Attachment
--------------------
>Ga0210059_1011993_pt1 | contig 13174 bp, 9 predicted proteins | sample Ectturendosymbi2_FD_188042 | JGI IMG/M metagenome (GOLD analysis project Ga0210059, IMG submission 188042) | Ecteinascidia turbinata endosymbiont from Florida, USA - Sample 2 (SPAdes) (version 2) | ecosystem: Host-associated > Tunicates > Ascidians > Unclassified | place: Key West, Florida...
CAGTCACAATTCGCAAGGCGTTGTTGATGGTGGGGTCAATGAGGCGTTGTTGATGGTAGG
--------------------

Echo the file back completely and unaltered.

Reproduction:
>Ga0210059_1011993_pt1 | contig 13174 bp, 9 predicted proteins | sample Ectturendosymbi2_FD_188042 | JGI IMG/M metagenome (GOLD analysis project Ga0210059, IMG submission 188042) | Ecteinascidia turbinata endosymbiont from Florida, USA - Sample 2 (SPAdes) (version 2) | ecosystem: Host-associated > Tunicates > Ascidians > Unclassified | place: Key West, Florida...
CAGTCACAATTCGCAAGGCGTTGTTGATGGTGGGGTCAATGAGGCGTTGTTGATGGTAGG